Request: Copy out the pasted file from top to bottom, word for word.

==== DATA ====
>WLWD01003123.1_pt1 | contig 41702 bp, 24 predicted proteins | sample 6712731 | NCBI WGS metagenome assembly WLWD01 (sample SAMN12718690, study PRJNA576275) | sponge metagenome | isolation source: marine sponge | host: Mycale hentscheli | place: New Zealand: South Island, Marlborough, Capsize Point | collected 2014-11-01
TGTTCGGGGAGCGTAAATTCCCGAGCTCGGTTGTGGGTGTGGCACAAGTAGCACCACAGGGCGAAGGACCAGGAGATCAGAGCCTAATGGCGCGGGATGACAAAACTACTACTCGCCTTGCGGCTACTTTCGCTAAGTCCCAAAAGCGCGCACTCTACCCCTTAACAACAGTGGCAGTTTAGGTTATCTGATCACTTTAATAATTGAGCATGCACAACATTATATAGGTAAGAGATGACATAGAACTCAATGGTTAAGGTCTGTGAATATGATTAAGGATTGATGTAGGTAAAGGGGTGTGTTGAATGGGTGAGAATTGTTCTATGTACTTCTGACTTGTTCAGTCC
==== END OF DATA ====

>WLWD01003123.1_pt1 | contig 41702 bp, 24 predicted proteins | sample 6712731 | NCBI WGS metagenome assembly WLWD01 (sample SAMN12718690, study PRJNA576275) | sponge metagenome | isolation source: marine sponge | host: Mycale hentscheli | place: New Zealand: South Island, Marlborough, Capsize Point | collected 2014-11-01
TGTTCGGGGAGCGTAAATTCCCGAGCTCGGTTGTGGGTGTGGCACAAGTAGCACCACAGGGCGAAGGACCAGGAGATCAGAGCCTAATGGCGCGGGATGACAAAACTACTACTCGCCTTGCGGCTACTTTCGCTAAGTCCCAAAAGCGCGCACTCTACCCCTTAACAACAGTGGCAGTTTAGGTTATCTGATCACTTTAATAATTGAGCATGCACAACATTATATAGGTAAGAGATGACATAGAACTCAATGGTTAAGGTCTGTGAATATGATTAAGGATTGATGTAGGTAAAGGGGTGTGTTGAATGGGTGAGAATTGTTCTATGTACTTCTGACTTGTTCAGTCC